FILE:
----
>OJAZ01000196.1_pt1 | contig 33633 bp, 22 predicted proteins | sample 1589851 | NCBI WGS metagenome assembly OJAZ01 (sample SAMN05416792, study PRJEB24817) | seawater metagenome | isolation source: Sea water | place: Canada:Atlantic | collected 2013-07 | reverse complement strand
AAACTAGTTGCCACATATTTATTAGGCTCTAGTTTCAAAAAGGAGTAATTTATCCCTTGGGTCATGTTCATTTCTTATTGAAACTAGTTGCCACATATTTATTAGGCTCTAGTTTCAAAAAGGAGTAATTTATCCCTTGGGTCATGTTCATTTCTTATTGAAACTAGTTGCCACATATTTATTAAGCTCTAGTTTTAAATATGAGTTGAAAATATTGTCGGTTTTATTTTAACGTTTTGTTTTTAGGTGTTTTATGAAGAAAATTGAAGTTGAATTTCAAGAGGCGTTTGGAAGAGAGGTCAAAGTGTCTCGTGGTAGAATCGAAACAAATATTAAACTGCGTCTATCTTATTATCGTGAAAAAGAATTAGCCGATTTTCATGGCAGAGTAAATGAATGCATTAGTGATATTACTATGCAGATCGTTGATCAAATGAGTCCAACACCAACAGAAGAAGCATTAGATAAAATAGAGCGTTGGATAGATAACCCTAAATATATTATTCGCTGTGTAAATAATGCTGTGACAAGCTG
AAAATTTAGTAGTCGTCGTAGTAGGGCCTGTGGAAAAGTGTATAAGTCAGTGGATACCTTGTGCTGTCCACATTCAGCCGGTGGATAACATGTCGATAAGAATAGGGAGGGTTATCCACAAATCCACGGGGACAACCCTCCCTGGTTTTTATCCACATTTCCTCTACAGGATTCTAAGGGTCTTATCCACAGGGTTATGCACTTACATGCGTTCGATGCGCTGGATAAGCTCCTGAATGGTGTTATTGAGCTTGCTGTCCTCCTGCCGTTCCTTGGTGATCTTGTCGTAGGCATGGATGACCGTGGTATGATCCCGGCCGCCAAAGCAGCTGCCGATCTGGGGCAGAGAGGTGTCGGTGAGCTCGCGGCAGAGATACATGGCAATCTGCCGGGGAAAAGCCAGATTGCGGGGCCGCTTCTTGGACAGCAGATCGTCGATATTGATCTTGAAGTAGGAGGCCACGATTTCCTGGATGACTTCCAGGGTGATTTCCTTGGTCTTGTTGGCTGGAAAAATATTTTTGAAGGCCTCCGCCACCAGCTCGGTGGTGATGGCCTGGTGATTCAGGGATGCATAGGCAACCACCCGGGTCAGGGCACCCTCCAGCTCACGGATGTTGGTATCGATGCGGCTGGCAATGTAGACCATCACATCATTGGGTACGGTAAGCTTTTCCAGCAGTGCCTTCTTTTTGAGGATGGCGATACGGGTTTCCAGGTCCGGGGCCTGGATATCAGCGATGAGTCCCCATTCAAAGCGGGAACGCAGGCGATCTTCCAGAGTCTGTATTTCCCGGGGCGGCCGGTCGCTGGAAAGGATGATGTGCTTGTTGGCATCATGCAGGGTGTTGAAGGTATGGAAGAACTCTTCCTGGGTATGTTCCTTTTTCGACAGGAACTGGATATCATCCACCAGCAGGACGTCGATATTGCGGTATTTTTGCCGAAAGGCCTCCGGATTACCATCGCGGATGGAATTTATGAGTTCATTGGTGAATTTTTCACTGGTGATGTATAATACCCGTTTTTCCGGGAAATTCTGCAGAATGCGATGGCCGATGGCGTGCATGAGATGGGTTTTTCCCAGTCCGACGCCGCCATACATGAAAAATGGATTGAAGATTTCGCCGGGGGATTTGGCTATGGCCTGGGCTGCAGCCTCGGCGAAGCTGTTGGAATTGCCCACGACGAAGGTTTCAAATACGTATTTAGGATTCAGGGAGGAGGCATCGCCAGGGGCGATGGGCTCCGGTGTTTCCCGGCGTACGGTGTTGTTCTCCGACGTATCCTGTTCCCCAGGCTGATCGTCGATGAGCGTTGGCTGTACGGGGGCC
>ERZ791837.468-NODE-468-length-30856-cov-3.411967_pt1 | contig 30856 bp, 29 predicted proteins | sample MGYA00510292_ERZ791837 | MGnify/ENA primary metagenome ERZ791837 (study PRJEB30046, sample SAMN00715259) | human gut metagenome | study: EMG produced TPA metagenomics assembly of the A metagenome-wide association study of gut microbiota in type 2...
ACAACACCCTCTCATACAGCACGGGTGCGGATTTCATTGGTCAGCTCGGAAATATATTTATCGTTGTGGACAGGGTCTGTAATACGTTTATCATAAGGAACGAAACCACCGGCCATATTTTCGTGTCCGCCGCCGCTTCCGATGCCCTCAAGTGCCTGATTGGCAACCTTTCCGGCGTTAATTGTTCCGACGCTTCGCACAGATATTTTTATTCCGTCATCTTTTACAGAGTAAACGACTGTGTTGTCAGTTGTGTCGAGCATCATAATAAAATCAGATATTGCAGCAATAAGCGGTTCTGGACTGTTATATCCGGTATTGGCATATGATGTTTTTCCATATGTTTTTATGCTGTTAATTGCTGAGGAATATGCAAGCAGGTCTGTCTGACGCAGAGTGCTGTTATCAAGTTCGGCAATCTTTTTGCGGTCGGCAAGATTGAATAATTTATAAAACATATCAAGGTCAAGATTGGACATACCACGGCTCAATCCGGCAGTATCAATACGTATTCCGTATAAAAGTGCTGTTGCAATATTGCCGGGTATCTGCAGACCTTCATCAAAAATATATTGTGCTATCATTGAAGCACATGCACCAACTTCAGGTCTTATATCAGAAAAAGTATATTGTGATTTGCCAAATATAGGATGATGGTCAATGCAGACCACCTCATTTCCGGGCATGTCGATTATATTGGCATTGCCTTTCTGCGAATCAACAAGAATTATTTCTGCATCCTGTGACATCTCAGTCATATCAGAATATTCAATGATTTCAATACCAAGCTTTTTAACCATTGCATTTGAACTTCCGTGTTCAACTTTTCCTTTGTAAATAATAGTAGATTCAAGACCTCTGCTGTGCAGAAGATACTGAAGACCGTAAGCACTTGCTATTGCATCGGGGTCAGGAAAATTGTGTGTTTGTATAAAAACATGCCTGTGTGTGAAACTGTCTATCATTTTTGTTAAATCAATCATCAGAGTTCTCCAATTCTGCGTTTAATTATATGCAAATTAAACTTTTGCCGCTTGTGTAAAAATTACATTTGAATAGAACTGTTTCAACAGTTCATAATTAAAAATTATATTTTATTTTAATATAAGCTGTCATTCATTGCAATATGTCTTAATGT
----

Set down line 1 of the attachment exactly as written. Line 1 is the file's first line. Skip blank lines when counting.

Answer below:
>OJAZ01000196.1_pt1 | contig 33633 bp, 22 predicted proteins | sample 1589851 | NCBI WGS metagenome assembly OJAZ01 (sample SAMN05416792, study PRJEB24817) | seawater metagenome | isolation source: Sea water | place: Canada:Atlantic | collected 2013-07 | reverse complement strand